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Saturday, April 9, 2011

The Roar by Emma Clayton


There's a lot of meat to this "tween" novel. Quite enjoyable and discussion-provoking

Emma Clayton
The Roar is a more "kiddie" book than I normally read. This one is aimed at the tween crowd (the book says down to grade 3 but I can't really imagine anyone under the age of 10 getting into it) and I found it to be quite compelling despite being aimed at the younger set and the occasional clunky simile and/or phrase. The Roar has a sequel called The Whisper, which is soon to be published.

The book is set in a dismal future in which religion is gone (not really mentioned but people say, "My odd!" rather than "My God!") and the environment has been destroyed by mankind to kill of the animals. 45 years before the story an animal "plague" caused all of the animals to attack people in a crazed frenzy. So, people retreated to just a few countries (UK, Canada and a few others), became part of a highly stratified society with lots of urban poor forced to live in nasty, poisonous slums and the government wiped out all of the animals by laying waste to the environment and making it a giant desert.

Well, that's the official story anyway.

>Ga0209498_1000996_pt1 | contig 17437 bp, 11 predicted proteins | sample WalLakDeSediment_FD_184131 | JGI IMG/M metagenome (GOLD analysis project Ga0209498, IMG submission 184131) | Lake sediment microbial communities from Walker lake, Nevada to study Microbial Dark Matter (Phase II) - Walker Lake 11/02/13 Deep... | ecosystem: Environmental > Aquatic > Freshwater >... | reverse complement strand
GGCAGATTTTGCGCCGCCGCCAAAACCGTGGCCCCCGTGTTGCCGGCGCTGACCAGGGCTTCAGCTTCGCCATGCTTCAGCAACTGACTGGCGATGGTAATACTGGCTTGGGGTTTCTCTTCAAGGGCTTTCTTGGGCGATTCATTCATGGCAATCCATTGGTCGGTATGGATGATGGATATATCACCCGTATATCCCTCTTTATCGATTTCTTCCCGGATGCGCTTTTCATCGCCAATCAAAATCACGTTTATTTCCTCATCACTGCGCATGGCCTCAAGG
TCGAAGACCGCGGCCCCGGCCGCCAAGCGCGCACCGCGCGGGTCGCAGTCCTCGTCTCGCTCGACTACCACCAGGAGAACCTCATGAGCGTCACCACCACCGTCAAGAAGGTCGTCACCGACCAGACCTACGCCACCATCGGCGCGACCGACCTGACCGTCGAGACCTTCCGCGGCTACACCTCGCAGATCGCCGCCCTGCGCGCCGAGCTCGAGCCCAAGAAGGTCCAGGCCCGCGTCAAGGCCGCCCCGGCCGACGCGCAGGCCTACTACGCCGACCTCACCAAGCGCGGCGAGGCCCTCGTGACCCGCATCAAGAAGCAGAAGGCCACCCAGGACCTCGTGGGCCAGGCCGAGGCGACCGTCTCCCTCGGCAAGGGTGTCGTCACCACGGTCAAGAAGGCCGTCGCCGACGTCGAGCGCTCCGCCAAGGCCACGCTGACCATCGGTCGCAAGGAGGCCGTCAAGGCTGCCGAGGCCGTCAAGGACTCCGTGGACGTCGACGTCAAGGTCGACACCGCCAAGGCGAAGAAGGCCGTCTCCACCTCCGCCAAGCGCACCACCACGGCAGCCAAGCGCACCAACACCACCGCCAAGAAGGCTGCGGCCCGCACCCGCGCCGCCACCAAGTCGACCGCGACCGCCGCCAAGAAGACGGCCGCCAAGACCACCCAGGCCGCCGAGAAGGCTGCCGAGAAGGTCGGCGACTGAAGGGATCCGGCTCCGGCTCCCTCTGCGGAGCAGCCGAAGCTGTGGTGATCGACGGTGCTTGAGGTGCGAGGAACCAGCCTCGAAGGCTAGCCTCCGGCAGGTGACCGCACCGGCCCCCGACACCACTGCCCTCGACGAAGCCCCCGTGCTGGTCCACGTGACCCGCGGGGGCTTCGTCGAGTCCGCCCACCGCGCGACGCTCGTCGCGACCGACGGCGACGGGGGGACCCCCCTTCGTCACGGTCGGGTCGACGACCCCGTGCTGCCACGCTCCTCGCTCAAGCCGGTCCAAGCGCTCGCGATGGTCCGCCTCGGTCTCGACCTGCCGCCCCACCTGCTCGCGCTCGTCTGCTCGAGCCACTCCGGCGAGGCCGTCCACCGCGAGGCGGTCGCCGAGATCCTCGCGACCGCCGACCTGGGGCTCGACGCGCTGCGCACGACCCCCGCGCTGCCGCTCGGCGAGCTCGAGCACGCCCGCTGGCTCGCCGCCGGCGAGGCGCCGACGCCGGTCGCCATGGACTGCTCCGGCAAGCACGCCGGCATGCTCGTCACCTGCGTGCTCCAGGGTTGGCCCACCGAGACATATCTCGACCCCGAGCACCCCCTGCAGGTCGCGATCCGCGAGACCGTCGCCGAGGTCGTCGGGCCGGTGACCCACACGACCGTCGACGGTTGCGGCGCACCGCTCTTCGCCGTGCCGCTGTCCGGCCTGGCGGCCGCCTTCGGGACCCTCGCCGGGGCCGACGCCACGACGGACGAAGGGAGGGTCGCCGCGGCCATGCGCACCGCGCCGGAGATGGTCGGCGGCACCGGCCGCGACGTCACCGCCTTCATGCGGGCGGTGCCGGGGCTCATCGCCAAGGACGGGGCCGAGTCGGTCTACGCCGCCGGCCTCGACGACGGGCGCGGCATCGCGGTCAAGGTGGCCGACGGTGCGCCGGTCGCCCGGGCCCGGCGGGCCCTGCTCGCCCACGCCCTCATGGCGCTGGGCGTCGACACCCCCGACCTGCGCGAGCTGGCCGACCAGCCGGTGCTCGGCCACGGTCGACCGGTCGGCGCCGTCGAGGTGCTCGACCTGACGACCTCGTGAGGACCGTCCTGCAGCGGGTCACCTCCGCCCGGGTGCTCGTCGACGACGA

Potential spoiler alert****************************

What we have here is an excellent book for a classroom discussion of the need to investigate for oneself, the dangers of totalitarian government and the dangers of oligarchy.

You also get some Adam and Eve religious themes and a few jabs at the modern environmental movement. Some may read it otherwise but I couldn't help but notice that the main bad guy is a government minister named Mal Goreman (Al Gore?) who helps to manipulate the media to convince everyone that the animals were dangerous and uses the TV and schools to push his agenda (if you have kids, open up their science books, literature books, math books, foreign language books and any other bit of reading material and see how much "saving the world" has permeated them - I have no problem with recycling, anti-pollution efforts and helping save endangered species but...give it a bit of a break already. Just today I was flipping through the channels and saw commercials for "Green Week" special programming and some NOVA special about glacier melts and multiple PSAs about saving energy in just a few minutes - the media blitz is on). Everyone lives in slums in poverty rather than touch nature, which has to be protected for the enjoyment and use of the enlightened elite.

I rate this book 5 stars out of 5.

This book can be found on Amazon here: The Roar

Reviewed on March 22, 2009

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